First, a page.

When Marine Nicolas Brody is hailed as a hero after he returns home from eight years of captivity in Iraq, intelligence officer Carrie Mathison is the only one who suspects that he may have been "turned".
When the erudite Democrat Josiah "Jed" Bartlet is elected U.S. president, he installs his administration. He places confidants from his electoral campaigns in the White House. Each of these people play a significant role in the Washington power game: the Chief of Staff (Leo McGarry), his deputy (Josh Lyman), Communications Director (Toby Zeigler), deputy (Sam Seaborn, and later, Will Bailey), and press secretary (CJ Cregg). Also in key positions are the assistants of each of the power players. We follow these people through many political battles, as well as some personal ones. Also playing roles are the First Lady (Abigail Bartlet), the President's daughters (Elizabeth, Eleanor, and Zoey), and the personal aide to the President (Charlie Young). All make this series, which supposedly follows the political events (often paraphrasing historical reality) almost day by day, more than merely a political soap. The demands of office on each character show the personal sacrifice and the ... Written by
The show has a strong connection to the "Revenge of the Nerds" series of movies. Bradley Whitford, who plays Josh Lyman, played Roger in Revenge of the Nerds II: Nerds in Paradise (1987). Timothy Busfield, who played Danny Concannon in several episodes, was Arnold Poindexter in the first two "Revenge..." movies. Ted McGinley, who has played anchorman Mark Gottfried in several episodes, played Stan Gable in the first, third, and fourth "Revenge..." movies. James Hong, who played the Chinese ambassador in an episode, played Snotty in the second movie. John Goodman, who played President Glenallen Walken, was the football coach in Revenge of the Nerds (1984). James Cromwell played Mr. Skolnick in all four Nerds movies played former President Newman. F. William Parker was the policeman in the first Nerds movie played Rev. Caldwell in the pilot episode. See more »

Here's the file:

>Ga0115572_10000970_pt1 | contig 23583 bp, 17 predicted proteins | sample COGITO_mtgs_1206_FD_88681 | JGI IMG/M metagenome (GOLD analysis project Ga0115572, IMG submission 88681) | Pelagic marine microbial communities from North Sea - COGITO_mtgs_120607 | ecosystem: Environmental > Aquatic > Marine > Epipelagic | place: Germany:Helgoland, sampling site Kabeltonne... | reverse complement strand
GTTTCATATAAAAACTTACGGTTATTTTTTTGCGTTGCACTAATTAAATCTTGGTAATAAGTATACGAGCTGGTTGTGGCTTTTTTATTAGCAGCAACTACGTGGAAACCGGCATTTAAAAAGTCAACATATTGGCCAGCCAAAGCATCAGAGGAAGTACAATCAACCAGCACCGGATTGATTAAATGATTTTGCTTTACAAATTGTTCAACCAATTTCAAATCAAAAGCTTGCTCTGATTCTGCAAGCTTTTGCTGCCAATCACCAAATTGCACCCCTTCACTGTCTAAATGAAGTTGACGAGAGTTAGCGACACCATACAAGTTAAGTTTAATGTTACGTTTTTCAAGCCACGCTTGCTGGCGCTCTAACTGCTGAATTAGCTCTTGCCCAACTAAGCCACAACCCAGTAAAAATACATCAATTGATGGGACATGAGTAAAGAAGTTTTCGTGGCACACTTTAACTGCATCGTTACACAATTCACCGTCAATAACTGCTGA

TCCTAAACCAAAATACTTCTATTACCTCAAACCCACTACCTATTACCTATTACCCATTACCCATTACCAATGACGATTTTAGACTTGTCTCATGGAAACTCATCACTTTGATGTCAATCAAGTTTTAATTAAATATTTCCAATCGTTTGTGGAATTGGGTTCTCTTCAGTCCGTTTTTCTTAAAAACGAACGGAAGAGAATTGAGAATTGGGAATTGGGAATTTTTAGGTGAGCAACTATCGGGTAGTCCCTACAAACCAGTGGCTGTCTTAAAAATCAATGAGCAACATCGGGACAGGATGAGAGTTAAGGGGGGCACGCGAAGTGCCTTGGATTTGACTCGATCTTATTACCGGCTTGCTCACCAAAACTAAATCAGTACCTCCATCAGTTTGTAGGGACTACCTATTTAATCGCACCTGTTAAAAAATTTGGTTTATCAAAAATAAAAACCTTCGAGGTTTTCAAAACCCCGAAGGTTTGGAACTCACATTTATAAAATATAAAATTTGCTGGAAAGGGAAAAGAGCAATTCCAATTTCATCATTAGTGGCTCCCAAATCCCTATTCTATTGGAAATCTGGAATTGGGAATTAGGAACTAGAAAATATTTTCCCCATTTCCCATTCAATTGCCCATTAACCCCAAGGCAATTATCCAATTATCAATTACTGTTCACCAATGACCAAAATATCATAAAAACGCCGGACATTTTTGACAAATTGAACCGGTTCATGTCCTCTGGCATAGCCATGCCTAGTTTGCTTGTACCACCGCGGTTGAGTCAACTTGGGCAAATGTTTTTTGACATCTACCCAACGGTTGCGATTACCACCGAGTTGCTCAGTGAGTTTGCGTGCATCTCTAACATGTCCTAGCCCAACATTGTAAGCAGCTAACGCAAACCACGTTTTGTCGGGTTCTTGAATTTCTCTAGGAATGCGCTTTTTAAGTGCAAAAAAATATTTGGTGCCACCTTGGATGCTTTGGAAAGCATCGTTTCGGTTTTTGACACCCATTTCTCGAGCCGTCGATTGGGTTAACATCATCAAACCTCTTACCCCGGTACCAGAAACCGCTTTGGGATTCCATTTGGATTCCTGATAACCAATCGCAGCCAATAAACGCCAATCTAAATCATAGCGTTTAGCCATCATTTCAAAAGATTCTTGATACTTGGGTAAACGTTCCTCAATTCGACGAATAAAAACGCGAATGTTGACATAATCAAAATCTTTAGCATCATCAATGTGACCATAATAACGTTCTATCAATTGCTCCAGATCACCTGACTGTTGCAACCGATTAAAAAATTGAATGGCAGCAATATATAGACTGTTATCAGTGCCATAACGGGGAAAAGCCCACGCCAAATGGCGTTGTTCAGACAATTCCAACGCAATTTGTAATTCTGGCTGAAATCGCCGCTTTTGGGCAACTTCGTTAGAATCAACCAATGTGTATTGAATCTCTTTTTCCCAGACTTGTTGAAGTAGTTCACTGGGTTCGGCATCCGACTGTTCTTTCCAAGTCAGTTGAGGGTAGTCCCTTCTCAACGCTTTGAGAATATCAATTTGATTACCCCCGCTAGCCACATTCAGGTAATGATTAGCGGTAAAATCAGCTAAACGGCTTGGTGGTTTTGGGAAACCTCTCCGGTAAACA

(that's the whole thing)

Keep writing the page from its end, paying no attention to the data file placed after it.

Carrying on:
Episode 4.02, Twenty Hours in America Part II, Donna, Josh an Toby are soaking wet when the go into the hotel, but in the next shot, when Toby an Josh have crossed the lobby they and their clothes are completely dry. See more »
This gem of a series really took me by surprise. Observing the world of American politics and the lives of those working in the White House could be an extremely dull concept. But thanks to an outstanding script and the wonderful skills of the experienced cast, The West Wing effortlessly draws the viewer in and provides top quality drama in every action-packed episode.
Following the trials and triumphs of those working behind-the-scenes in and around the Oval Office, this series perfectly portrays the shrewdness that the president and his staff require to do their jobs and the way they inter-relate in a manic environment to get those jobs done, while still managing to maintain a personal life. Combining a subtle mix of poignancy, humour and dramatic tension with varying degrees of pace, it is a joy to watch.
Each episode is relatively self-contained with running storylines developing throughout the series. The characters are perfectly rounded, the script continually sharp, and credit goes to the directors and editors who ensure such slick movement and spot-on timing on screen.
Singling out any particular member of the cast is difficult as each one of them is truly first-rate. However, Martin Sheen is excellent as President Bartlet, a fiercely intelligent and discerning man with a genuine passion for his job. Rob Lowe is a revelation as Sam Seaborn, the wise and witty deputy communications director, and Allison Janney, as the astute press secretary, CJ, is far removed from her almost unrecognisable role as Barbara Fitts in American Beauty.
Whether White House life is in reality as appealing as this remains to be seen. It would, however, be very reassuring to believe that those who actually do hold such influential positions are as unashamedly charming as The West Wing brilliantly depicts them.
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